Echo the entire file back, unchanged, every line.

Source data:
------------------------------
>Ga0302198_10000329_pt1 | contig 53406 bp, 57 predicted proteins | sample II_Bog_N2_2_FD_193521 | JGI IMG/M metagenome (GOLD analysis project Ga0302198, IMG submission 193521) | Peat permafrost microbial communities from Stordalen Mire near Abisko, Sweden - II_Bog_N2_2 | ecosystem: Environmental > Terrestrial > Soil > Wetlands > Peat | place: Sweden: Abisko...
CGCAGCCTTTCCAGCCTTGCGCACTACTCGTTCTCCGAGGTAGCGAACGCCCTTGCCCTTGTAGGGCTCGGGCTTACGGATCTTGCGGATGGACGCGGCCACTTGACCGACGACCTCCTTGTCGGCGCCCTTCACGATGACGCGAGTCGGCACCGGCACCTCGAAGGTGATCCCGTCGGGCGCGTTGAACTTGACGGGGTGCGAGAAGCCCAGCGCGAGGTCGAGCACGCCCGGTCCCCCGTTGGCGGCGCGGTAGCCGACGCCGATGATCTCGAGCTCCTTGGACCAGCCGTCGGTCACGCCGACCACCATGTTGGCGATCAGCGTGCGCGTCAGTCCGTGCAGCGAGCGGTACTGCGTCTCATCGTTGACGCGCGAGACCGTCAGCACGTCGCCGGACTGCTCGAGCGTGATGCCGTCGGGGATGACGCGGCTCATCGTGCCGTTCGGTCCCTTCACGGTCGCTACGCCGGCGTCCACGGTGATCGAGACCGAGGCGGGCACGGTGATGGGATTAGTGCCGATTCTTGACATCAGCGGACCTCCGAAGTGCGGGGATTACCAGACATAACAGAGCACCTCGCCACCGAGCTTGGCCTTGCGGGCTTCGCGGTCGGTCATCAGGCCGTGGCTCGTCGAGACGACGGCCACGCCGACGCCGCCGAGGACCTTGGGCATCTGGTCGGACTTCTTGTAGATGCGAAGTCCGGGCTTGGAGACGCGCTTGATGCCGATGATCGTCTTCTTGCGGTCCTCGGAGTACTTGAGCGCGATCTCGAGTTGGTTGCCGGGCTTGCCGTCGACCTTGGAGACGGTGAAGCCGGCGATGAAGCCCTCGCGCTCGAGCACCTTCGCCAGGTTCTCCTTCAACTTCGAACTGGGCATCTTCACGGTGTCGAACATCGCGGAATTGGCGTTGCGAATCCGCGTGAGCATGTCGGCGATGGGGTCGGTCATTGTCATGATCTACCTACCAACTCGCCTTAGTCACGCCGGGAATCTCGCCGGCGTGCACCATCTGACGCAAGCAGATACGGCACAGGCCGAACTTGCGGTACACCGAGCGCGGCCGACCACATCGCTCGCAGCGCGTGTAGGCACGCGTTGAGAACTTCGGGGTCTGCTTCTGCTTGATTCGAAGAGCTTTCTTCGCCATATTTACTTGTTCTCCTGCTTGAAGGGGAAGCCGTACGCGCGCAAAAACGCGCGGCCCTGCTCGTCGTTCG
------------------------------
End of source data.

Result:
>Ga0302198_10000329_pt1 | contig 53406 bp, 57 predicted proteins | sample II_Bog_N2_2_FD_193521 | JGI IMG/M metagenome (GOLD analysis project Ga0302198, IMG submission 193521) | Peat permafrost microbial communities from Stordalen Mire near Abisko, Sweden - II_Bog_N2_2 | ecosystem: Environmental > Terrestrial > Soil > Wetlands > Peat | place: Sweden: Abisko...
CGCAGCCTTTCCAGCCTTGCGCACTACTCGTTCTCCGAGGTAGCGAACGCCCTTGCCCTTGTAGGGCTCGGGCTTACGGATCTTGCGGATGGACGCGGCCACTTGACCGACGACCTCCTTGTCGGCGCCCTTCACGATGACGCGAGTCGGCACCGGCACCTCGAAGGTGATCCCGTCGGGCGCGTTGAACTTGACGGGGTGCGAGAAGCCCAGCGCGAGGTCGAGCACGCCCGGTCCCCCGTTGGCGGCGCGGTAGCCGACGCCGATGATCTCGAGCTCCTTGGACCAGCCGTCGGTCACGCCGACCACCATGTTGGCGATCAGCGTGCGCGTCAGTCCGTGCAGCGAGCGGTACTGCGTCTCATCGTTGACGCGCGAGACCGTCAGCACGTCGCCGGACTGCTCGAGCGTGATGCCGTCGGGGATGACGCGGCTCATCGTGCCGTTCGGTCCCTTCACGGTCGCTACGCCGGCGTCCACGGTGATCGAGACCGAGGCGGGCACGGTGATGGGATTAGTGCCGATTCTTGACATCAGCGGACCTCCGAAGTGCGGGGATTACCAGACATAACAGAGCACCTCGCCACCGAGCTTGGCCTTGCGGGCTTCGCGGTCGGTCATCAGGCCGTGGCTCGTCGAGACGACGGCCACGCCGACGCCGCCGAGGACCTTGGGCATCTGGTCGGACTTCTTGTAGATGCGAAGTCCGGGCTTGGAGACGCGCTTGATGCCGATGATCGTCTTCTTGCGGTCCTCGGAGTACTTGAGCGCGATCTCGAGTTGGTTGCCGGGCTTGCCGTCGACCTTGGAGACGGTGAAGCCGGCGATGAAGCCCTCGCGCTCGAGCACCTTCGCCAGGTTCTCCTTCAACTTCGAACTGGGCATCTTCACGGTGTCGAACATCGCGGAATTGGCGTTGCGAATCCGCGTGAGCATGTCGGCGATGGGGTCGGTCATTGTCATGATCTACCTACCAACTCGCCTTAGTCACGCCGGGAATCTCGCCGGCGTGCACCATCTGACGCAAGCAGATACGGCACAGGCCGAACTTGCGGTACACCGAGCGCGGCCGACCACATCGCTCGCAGCGCGTGTAGGCACGCGTTGAGAACTTCGGGGTCTGCTTCTGCTTGATTCGAAGAGCTTTCTTCGCCATATTTACTTGTTCTCCTGCTTGAAGGGGAAGCCGTACGCGCGCAAAAACGCGCGGCCCTGCTCGTCGTTCG